China: Update on Canola Seed Market Access

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Alberta Canola continues to work on behalf of growers through the Canola Council of Canada (CCC) on the challenges that persist for canola seed exports to China. Chinese buyers remain unwilling to purchase Canadian canola seed, and the licenses of two companies (Richardson and Viterra) to export canola seed to China have been suspended. Canola oil and meal are not subject to the same challenges as canola seed.

The CCC is working closely with the government of Canada to find science-based solutions and resume stable trade as quickly as possible. The Government of Canada has acted quickly, and is engaged at the most senior levels to resolve the issue. This has included numerous interactions between the Canadian Food Inspection Agency and their Chinese counterpart to resolve quality concerns that have been raised, including a request for a high-level mission to intensify science-based discussions. Technical discussions with China are required to resolve technical concerns.

Since March 1st, the CCC has met with the prime minister, the foreign affairs minister, the trade minister, the federal agriculture minister as well as contact with both the Saskatchewan and Manitoba agriculture ministers, emphasizing the importance of resolving the issue for the whole Canadian value chain, including farmers, and how this affects all Canadians.

We are confident in the quality of Canadian canola. Our canola consistently meets the requirements of countries around the world. We will continue our efforts to focus attention in Ottawa on resolving this issue as quickly as possible.

Source: Canola Council of Canada

CCC releases new seed cost feature for the Canola Calculator

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The Canola Council of Canada (CCC) has released a new seed cost feature for the Canola Calculator to help canola growers set seeding rates that balance agronomy and economics. Improvements in seeding and plant establishment are important to the industry’s strategic plan to sustainably and profitably increase average canola yields.

“The original tools at canolacalculator.ca helped growers improve plant establishment and profits by setting seeding rates and plant density targets that align with seed survival, seed size and risk factors such as frost and insect damage,” says Autumn Barnes, agronomy specialist and stand establishment lead with the CCC.

The new updates add seed cost to the equation. As growers enter different scenarios in the Seeding Rate & Seed Cost Calculator, they can see the economic impact of factors such as seed size, percent emergence and target plant density.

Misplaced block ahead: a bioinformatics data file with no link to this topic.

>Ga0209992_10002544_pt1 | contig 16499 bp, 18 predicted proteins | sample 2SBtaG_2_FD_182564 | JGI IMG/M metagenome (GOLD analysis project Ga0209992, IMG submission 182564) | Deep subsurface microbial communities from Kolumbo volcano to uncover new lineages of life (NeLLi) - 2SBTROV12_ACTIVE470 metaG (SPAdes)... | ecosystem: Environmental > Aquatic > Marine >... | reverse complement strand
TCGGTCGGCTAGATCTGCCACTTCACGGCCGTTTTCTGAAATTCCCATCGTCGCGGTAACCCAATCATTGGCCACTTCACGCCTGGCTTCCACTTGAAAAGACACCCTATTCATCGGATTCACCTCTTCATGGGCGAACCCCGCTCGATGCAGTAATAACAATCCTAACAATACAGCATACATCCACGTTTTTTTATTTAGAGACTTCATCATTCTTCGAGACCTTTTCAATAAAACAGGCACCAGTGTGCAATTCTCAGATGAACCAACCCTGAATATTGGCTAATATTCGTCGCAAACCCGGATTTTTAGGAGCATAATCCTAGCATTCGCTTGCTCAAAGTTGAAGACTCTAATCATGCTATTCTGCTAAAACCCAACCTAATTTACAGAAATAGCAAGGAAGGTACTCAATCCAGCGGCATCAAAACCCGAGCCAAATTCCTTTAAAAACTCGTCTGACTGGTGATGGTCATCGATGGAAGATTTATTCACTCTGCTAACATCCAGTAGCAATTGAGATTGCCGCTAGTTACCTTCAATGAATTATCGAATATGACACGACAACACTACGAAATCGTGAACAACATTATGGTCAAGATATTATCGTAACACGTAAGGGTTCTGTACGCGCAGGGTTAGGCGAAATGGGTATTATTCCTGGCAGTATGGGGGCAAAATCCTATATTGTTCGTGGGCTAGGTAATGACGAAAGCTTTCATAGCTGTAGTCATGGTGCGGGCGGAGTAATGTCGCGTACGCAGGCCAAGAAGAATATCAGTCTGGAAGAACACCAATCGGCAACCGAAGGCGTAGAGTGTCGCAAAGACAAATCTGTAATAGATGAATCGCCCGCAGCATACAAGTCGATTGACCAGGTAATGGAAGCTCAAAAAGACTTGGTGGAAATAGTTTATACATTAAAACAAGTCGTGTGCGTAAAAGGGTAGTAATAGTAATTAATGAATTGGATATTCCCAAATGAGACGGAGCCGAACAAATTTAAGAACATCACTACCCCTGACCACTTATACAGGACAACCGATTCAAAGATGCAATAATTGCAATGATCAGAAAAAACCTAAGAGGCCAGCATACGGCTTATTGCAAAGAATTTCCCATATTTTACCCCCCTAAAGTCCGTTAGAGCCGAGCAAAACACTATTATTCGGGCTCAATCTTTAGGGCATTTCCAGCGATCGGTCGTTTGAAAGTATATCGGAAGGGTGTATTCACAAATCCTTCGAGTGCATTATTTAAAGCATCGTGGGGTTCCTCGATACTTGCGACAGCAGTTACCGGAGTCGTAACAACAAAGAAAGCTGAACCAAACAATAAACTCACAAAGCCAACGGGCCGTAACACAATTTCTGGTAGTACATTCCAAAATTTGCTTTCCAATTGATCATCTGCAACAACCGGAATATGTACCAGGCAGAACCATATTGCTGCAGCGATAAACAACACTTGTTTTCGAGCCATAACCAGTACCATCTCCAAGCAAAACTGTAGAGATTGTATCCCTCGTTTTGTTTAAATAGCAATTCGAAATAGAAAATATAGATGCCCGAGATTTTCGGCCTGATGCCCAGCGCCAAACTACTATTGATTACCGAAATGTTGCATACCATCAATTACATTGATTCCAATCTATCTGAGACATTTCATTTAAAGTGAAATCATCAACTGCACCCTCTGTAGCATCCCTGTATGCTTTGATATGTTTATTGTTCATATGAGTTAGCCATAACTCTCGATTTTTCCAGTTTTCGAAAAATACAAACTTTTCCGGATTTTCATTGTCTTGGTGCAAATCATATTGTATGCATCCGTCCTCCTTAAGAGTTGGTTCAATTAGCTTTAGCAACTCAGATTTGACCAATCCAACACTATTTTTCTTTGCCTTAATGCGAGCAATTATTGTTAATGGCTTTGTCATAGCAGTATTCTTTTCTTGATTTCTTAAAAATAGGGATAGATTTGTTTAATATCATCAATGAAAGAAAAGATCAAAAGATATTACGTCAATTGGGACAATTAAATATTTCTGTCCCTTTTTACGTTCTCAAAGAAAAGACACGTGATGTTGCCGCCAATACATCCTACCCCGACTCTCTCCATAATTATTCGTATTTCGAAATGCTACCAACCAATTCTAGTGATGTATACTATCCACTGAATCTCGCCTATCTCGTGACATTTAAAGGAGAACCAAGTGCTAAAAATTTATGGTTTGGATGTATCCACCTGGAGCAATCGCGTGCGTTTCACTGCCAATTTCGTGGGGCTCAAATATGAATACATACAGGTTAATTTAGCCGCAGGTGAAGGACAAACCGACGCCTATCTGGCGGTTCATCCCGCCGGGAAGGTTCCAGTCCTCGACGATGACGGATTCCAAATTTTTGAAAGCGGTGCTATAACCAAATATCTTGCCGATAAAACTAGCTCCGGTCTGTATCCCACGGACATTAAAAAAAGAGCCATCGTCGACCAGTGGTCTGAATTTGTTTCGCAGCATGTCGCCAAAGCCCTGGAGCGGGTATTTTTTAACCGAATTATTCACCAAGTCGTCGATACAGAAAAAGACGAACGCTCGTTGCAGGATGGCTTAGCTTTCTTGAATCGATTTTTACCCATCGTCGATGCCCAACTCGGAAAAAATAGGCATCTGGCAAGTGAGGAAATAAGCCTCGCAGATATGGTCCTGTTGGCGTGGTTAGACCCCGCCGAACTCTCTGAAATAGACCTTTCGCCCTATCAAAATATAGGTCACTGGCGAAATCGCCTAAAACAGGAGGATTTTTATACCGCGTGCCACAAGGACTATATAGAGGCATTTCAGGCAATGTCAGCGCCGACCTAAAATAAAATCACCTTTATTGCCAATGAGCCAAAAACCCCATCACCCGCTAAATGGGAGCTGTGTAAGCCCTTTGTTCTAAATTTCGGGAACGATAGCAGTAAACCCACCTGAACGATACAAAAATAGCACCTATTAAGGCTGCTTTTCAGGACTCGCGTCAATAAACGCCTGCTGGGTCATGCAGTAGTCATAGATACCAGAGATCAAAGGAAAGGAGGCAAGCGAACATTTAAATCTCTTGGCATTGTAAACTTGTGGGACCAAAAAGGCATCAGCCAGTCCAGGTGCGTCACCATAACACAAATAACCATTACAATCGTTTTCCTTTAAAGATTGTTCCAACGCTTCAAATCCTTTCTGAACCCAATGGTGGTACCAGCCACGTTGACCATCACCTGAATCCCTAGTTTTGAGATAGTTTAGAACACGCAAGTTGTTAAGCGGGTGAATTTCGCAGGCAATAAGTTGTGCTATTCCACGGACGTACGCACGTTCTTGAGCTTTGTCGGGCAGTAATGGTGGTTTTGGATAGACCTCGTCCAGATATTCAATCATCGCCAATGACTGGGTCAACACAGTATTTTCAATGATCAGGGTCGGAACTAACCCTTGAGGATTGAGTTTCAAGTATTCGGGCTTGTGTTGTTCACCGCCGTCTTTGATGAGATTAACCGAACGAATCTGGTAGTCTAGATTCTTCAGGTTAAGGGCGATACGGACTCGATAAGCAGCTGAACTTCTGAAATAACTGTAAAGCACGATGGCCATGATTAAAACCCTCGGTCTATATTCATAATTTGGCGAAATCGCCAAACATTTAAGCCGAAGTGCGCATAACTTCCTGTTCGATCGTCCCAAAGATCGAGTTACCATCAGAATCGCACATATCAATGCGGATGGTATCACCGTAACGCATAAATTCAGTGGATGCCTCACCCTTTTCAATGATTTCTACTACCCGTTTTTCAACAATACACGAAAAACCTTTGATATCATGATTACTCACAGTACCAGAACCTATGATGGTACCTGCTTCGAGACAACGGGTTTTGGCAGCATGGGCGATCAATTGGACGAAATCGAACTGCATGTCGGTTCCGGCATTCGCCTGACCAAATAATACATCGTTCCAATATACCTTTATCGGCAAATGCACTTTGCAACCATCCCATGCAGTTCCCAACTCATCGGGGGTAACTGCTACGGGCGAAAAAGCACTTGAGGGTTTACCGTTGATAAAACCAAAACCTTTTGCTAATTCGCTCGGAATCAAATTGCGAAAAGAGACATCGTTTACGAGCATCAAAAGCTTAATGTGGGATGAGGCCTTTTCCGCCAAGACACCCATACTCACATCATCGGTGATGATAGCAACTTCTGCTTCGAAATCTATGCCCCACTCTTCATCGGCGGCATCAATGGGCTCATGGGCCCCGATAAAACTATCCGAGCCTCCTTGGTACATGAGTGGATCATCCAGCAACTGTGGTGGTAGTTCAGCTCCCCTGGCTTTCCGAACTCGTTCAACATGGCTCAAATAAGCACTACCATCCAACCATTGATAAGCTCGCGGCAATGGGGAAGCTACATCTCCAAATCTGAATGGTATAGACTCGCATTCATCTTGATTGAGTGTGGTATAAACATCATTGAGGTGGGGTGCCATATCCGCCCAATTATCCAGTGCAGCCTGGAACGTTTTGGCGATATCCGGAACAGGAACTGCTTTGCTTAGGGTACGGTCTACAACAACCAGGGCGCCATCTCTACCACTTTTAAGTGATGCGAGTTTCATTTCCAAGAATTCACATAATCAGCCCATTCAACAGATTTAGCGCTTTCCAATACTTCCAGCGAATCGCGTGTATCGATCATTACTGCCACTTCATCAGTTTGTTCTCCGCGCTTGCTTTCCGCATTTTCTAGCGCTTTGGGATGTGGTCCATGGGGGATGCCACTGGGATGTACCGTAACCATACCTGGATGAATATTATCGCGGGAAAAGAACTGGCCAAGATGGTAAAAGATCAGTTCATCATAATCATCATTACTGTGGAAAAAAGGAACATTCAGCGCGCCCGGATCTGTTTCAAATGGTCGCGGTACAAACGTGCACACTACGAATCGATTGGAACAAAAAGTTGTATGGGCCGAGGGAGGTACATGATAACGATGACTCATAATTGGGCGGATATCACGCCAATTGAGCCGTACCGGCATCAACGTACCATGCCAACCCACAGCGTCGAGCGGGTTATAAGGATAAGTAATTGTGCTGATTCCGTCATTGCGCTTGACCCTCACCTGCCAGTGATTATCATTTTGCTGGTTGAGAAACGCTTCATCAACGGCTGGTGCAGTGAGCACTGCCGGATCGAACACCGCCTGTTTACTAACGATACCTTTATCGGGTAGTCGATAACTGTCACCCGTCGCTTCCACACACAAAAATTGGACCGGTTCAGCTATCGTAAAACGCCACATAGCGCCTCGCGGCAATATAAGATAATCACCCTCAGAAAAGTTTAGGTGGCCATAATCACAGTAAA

“The goal is to help growers and their advisors make more refined seeding decisions rather than defaulting to 5 lb./ac, regardless of seed size or field conditions,” says Barnes.

The CCC recommends a target plant density of 5-8 plants/ft2 (50-80 plants/m2). Growers can use the target density calculator to determine where in that range they want their individual fields to be, and then measure the economic impact of that density. Yield potential is known to decline with stands of four plants per square foot or less, and extra plants provide some buffer for in-season plant losses, optimum maturity and competition with weeds.

The new seed cost feature of the Canola Calculator was coordinated by the CCC, with funding provided by Alberta Canola, SaskCanola and the Manitoba Canola Growers Association.

In addition to the Canola Calculator, growers, agronomists and industry members are encouraged to visit CanolaEncyclopedia.ca for a comprehensive resource of best management practices based on the latest research findings. In the past, canola growers were advised to target plant densities of 7-10 plants/ft2 however emerging analysis indicates that plant densities of modern hybrid varieties are optimized at 5-8 plants/ft2. Recent updates to the plant establishment section include these new plant density recommendations and information on seeding rates.

Source: The Canola Council of Canada

Canola Council of Canada: Challenges persist for canola seed exports to China

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The Canola Council of Canada (CCC) is providing an update on market access challenges affecting all canola seed exports to China.

While there was some initial optimism that Chinese concerns with canola trade could be resolved quickly, technical discussions to date have not indicated an immediate resolution is possible. Canola seed exporters report that Chinese importers are unwilling to purchase Canadian canola seed at this time.